Kentucky Officials Warn Over Mine Collapses

July 8, 2010

State mine safety workers are meeting face-to-face with coal miners at the job site to urge them to be vigilant about potential underground collapses, which have killed four miners in Kentucky this year.

Mine Safety and Licensing Director Johnny Greene said he has pulled two-dozen mine safety analysts off their regular duties to meet with groups of workers going into or coming out of the mines.

“I have searched and thought about how we can stop this,” Greene said in a phone interview. “It’s alarming and I’m trying to figure out how to make it better.”

Greene said the goal is to meet with every underground miner in Kentucky. He said they will be told about the deadly collapses that have happened this year and to watch for potentially hazardous underground conditions.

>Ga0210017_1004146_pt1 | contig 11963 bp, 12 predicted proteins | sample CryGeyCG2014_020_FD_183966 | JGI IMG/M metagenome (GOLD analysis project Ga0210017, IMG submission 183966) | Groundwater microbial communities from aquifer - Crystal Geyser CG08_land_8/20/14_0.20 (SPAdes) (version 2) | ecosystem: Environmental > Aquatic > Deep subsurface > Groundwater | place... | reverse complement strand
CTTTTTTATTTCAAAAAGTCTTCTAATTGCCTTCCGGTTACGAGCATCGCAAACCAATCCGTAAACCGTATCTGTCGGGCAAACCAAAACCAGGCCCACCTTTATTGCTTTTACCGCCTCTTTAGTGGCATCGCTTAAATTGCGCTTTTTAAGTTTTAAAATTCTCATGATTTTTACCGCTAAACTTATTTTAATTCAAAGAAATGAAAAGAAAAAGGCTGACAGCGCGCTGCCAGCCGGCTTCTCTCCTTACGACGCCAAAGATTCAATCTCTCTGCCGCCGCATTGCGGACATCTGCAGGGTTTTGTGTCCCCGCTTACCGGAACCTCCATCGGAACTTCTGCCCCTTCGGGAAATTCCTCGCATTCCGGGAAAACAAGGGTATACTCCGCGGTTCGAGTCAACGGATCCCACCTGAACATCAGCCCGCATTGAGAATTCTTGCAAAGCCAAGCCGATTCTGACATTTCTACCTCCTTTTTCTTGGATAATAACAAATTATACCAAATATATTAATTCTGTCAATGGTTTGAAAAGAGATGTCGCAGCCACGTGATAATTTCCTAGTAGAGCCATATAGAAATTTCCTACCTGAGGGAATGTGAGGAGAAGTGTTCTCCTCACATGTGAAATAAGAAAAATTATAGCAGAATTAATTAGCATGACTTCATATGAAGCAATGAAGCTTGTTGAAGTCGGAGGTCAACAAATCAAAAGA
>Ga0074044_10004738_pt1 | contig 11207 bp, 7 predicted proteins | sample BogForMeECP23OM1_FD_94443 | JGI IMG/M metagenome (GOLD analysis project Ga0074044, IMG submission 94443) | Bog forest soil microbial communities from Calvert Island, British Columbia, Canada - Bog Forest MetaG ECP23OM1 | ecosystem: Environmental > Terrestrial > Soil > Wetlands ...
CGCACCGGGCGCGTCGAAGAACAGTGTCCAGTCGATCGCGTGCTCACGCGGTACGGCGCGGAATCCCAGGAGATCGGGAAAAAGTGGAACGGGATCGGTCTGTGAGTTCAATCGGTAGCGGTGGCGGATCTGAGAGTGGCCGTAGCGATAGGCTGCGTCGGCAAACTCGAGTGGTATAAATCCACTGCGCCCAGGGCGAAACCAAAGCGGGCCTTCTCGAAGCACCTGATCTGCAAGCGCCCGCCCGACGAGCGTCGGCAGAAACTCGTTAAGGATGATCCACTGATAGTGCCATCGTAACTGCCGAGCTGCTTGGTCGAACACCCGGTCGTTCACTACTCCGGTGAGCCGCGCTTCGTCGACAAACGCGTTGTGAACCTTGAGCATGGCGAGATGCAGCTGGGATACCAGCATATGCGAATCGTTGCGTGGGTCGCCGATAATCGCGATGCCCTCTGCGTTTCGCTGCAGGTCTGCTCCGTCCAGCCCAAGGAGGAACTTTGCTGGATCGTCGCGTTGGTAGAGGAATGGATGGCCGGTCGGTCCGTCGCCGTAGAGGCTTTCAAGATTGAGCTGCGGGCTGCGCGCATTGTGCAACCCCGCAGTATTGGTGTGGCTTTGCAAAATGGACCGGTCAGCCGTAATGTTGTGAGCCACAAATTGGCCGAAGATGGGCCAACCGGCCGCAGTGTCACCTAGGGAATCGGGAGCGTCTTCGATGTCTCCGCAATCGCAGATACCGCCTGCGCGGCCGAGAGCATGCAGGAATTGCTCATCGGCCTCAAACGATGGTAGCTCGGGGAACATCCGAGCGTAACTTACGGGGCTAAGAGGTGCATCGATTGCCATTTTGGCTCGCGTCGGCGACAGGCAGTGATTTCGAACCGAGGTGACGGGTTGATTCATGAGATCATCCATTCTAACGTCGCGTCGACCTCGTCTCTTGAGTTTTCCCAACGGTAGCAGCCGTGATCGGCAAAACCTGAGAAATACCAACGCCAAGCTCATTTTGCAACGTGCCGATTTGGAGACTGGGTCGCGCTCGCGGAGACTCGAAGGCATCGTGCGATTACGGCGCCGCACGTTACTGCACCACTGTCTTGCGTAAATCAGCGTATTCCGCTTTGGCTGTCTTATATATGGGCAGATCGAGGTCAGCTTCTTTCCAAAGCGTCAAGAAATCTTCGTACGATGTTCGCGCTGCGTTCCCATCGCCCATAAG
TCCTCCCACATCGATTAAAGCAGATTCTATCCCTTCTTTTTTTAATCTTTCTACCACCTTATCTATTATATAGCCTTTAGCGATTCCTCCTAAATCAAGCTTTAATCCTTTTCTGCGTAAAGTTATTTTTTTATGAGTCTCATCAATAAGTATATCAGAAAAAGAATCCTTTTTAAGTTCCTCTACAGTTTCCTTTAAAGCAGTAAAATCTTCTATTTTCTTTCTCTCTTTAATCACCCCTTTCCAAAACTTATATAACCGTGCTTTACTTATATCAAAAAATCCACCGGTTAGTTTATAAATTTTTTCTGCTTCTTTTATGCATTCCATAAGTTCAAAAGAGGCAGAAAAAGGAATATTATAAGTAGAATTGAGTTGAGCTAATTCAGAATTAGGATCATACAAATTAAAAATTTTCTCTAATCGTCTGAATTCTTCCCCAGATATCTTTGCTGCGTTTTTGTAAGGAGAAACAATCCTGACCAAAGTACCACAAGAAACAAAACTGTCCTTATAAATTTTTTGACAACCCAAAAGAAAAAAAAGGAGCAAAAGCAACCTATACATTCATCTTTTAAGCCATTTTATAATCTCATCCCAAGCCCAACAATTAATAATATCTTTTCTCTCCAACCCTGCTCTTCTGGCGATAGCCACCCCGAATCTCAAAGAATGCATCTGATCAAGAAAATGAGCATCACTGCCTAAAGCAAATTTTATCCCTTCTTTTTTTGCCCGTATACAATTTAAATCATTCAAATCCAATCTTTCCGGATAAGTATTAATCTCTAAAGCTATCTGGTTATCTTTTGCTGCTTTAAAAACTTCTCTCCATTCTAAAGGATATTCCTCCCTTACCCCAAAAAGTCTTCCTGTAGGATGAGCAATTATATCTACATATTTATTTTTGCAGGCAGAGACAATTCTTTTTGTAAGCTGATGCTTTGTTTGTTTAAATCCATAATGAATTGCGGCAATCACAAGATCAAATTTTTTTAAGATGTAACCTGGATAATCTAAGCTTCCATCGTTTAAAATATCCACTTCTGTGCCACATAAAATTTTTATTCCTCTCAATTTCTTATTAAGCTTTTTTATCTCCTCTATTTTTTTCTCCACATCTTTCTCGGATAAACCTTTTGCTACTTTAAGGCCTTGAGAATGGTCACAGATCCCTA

Safety analysts began the meetings about two weeks ago, and should be finished making the rounds by the end of the week, Greene said.

Franklin Reed, Greene’s director of safety analysis said miners are being urged to “pay close attention to the roof conditions in their immediate work area at all times.”

Greene said the state’s safety analysts typically go into mines and observe workers on the job, advising them on good safety habits.

Greene said he wants no more mining deaths in 2010.

Underground collapses have killed four miners in Kentucky this year.

A collapse at the Abner Branch mine in Leslie County killed 29-year-old Travis Brock in January. Two miners, 27-year-old Justin Travis and 28-year-old Michael Carter, were killed in a rock fall inside the Dotiki mine in Hopkins County in late April.

The latest underground collapse death occurred last month, when 42-year-old Jim Carmack was hit by a falling steel beam at the Clover Fork Mine No. 1 in Harlan County.

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